President Donald Trump's planned freeze on refugee resettlement could also put the brakes on a planned lawsuit against the federal government over asylum seekers.
Senate Majority Leader Mark Norris, R-Memphis, has pushed for the lawsuit. He says state officials should have a bigger role in deciding which refugees are allowed in.
But that was before the Trump administration developed a plan to suspend the refugee program. If no refugees are coming in, Norris says attorneys are trying to decide whether the state still has a case.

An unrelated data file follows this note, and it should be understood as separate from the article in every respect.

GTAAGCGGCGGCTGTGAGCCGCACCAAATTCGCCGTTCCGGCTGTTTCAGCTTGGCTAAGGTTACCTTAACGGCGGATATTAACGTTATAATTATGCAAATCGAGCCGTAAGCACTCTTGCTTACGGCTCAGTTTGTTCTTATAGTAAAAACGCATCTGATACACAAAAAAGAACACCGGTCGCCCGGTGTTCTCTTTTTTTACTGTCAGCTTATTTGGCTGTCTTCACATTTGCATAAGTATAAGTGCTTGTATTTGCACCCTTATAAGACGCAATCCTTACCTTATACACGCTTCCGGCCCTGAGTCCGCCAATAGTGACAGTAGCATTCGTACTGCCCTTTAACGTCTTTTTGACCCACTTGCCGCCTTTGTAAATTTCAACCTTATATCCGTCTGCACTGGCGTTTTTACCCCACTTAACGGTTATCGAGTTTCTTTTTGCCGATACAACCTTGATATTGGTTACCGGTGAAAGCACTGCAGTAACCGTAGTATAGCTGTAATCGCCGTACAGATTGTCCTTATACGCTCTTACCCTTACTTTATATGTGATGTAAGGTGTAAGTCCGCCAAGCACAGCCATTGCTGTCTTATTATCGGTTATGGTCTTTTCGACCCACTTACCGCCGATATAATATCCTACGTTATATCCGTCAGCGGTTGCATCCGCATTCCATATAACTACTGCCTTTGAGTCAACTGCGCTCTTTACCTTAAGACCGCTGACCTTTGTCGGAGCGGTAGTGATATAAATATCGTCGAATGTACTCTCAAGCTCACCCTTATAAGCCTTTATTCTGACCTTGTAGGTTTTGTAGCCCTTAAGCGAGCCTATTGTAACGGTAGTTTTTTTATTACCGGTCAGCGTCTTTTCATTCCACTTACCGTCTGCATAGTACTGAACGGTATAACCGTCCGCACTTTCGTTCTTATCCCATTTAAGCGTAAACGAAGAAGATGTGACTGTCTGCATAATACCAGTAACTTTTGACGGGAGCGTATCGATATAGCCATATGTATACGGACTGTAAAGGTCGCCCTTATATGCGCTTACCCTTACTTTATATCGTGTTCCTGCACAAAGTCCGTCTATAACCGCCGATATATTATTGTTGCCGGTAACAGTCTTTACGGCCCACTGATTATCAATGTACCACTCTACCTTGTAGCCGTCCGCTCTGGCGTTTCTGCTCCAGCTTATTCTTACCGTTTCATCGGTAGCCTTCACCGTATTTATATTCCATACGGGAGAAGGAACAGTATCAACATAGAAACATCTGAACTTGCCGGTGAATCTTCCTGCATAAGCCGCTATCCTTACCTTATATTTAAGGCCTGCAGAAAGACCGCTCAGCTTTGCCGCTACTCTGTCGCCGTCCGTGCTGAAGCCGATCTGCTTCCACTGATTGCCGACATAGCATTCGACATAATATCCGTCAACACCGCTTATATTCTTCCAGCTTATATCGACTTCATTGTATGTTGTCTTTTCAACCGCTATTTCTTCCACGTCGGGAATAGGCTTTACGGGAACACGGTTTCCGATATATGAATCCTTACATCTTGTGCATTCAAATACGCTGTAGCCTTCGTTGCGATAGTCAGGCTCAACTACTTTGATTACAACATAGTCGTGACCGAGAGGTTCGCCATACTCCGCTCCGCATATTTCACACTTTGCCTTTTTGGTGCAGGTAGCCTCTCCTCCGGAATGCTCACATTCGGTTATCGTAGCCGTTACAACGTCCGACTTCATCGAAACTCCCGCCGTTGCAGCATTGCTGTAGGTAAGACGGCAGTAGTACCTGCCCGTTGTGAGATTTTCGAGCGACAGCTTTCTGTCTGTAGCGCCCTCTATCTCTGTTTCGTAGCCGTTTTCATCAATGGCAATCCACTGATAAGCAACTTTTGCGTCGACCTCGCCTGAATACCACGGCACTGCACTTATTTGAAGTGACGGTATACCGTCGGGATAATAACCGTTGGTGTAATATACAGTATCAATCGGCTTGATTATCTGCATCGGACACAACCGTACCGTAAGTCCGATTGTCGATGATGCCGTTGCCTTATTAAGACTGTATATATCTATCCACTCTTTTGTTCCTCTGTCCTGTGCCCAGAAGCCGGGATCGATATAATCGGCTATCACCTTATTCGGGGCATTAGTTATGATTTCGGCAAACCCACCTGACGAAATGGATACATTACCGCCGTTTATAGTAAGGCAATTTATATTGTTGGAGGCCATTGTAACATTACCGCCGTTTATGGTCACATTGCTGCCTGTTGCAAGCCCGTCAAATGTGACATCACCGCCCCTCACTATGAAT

"It could mean that our standing is in question, depending on how long the moratorium lasts," Norris said Thursday. "What I may do is ask for a meeting with the new attorney general, with Jeff Sessions."
Republicans in the state legislature authorized the suit. They complain they haven't been told enough about individual refugees since Tennessee decided in 2008 to essentially outsource resettlement to private charities.
Norris says the suit could still be worth pursuing, in case refugee resettlement ever restarts.
Gov. Bill Haslam has resisted the litigation. He told The Tennessean Thursday that he remains satisfied with how the refugee program is run.